Besides Halloween, what is the first thing you think of when you think of October? This month is very well-known as Breast Cancer Awareness Month. What most people don't know is that October is also Pregnancy and Infant Loss Awareness Month. October 15th is Pregnant and Infant Loss Remembrance Day.
In the year 2000, 1,003,000 out of the 6,401,000 pregnancies in the United States did not end in a live birth. That leaves 5,398,000 living babies. In 2003, the number of live births decreased to 4,093,000. 27,500 of those babies passed away before their first birthday.
That's a ridiculous amount of babies passing away after birth and an even more ridiculous amount of miscarriages. The loss of a child is a serious tragedy. If you have lost a baby, I am deeply sorry. And if anyone you know has lost a baby, please take the time this month to let them know that they're in your thoughts. Why aren't we better informed on the risks and the precautions available to help avoid infant loss?
When you're pregnant, basically all you're told about infant loss is that the chance of miscarriage greatly decreases after the first trimester. They tell you nothing about SIDS. Then after your baby passes away from SIDS, they send you a package in the mail informing you of risk factors and precautionary actions to take. Shouldn't that be something you're told before the fact?
SIDS stands for Sudden Infant Death Syndrome. It is the unexplained death of an otherwise healthy baby. SIDS usually occurs while a baby is sleeping. It appears that SIDS is when a baby ceases to breathe and arise from sleep.
Risk Factors Leading to SIDS
- Boy babies are more likely than girls to die of SIDS.
- African American, American Indian, and Eskimo babies.
- Babies who have siblings or cousins who have died of SIDS.
- Babies with mothers under the age of 20.
- Babies with mothers who smoke or drink.
- Babies with mothers who had inadequate prenatal care.
- Abnormalities in the brain areas that control breathing or awaking from sleep.
- Low birth weight.
- Respiratory infections.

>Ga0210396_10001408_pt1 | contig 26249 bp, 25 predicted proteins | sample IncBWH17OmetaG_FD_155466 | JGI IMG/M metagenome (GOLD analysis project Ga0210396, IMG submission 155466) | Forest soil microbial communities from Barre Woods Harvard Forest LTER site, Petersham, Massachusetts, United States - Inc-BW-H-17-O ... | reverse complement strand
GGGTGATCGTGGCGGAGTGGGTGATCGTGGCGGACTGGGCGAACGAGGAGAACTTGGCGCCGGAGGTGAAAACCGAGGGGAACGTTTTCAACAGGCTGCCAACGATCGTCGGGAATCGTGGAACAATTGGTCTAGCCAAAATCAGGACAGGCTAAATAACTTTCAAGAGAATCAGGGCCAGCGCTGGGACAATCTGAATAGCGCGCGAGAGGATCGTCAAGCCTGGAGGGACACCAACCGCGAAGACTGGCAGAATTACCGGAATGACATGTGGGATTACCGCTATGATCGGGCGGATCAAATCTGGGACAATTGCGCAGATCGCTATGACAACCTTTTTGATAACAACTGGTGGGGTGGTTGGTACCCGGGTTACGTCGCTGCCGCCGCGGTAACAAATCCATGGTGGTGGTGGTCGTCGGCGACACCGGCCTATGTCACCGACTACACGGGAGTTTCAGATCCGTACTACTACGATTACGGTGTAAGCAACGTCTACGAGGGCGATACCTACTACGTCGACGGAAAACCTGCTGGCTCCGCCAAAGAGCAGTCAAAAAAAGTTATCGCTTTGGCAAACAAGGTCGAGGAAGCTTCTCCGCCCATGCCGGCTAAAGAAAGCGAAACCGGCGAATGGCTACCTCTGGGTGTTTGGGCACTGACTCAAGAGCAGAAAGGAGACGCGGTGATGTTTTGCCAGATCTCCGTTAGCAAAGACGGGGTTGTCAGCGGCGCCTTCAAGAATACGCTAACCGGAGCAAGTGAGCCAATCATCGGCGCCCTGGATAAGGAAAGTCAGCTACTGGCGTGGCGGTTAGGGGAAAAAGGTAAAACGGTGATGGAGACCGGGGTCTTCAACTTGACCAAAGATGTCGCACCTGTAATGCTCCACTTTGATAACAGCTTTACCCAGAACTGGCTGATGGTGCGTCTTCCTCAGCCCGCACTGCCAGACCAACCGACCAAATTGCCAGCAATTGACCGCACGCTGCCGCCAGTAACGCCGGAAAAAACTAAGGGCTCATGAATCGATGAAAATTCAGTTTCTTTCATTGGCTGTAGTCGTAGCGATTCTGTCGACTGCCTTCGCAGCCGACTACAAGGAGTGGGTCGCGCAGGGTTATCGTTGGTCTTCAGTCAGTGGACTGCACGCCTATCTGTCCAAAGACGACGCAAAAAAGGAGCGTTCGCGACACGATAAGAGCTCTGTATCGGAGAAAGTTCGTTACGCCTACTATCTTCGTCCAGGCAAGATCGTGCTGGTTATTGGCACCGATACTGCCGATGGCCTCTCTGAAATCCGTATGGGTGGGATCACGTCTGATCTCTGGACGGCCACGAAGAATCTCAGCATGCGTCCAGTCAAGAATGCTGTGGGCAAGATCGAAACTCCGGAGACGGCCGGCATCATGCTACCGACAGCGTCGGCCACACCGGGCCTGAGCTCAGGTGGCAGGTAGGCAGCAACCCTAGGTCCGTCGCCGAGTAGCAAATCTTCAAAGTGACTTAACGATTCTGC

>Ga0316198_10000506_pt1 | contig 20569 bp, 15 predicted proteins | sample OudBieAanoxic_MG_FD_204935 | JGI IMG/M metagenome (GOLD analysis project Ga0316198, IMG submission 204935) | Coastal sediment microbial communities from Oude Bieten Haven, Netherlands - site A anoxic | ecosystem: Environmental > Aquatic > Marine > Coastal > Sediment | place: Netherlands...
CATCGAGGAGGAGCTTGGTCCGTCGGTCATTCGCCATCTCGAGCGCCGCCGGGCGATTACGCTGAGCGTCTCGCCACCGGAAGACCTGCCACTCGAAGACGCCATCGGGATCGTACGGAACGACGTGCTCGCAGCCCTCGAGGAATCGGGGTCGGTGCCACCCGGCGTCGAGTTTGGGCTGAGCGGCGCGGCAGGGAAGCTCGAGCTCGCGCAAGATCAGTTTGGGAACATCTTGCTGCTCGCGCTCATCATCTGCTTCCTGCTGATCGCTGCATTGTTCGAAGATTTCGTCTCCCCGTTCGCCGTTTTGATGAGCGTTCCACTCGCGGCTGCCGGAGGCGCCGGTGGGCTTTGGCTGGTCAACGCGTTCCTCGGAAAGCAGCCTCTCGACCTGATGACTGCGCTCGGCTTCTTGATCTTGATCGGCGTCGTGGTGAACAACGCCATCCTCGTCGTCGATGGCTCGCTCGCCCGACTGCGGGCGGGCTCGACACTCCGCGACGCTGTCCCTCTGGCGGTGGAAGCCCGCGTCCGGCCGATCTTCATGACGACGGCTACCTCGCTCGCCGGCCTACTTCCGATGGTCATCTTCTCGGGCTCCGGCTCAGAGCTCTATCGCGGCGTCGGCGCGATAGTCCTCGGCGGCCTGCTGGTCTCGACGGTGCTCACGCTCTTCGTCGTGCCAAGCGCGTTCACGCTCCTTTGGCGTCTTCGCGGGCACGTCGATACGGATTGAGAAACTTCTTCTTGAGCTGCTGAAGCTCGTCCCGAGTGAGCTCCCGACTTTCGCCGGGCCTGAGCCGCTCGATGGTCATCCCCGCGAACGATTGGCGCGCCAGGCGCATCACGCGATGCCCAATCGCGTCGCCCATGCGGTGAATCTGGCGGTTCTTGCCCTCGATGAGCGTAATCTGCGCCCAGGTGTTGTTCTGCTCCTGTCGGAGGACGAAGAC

- Sleeping in bed with parents.
- Sleeping on a soft surface.
- Sleeping on stomach.
- Sleeping with a fan in the room cuts SIDS loss by 72%.
- Place your baby on his back to sleep.
- Use a firm mattress and avoid fluffy bedding, keep stuffed animals and pillows out of the crib.
- Keep the baby at a good temperature. Do not overheat her and make sure if you use a blanket that it's not able to get over baby's head.
- Have baby sleep in your room but not in your bed. Having the crib or a bassinet in your room is a great option.
- Offering a pacifier for sleep time is also thought to be a good idea because if the baby is suckling, she is not in as deep of a sleep and should be able to wake herself easier if breathing is disrupted.
- Avoid secondhand smoke.
- Make sure other people watching your children are well versed in the precautions.
- Have lots of tummy time while baby is awake.
There are electronic monitors available but they are not proven to help. You can get an apnea monitor that monitors baby's breathing and heart rate so you can just glance at a screen and make sure both are fine instead of going to disturb your baby multiple times a night.
Pregnancy and Infant Loss Awareness needs to be more talked about. It needs to studied more. With more effort, it should be preventable. Until that day comes, let's do what we can and get the information out there to more expectant and new mothers.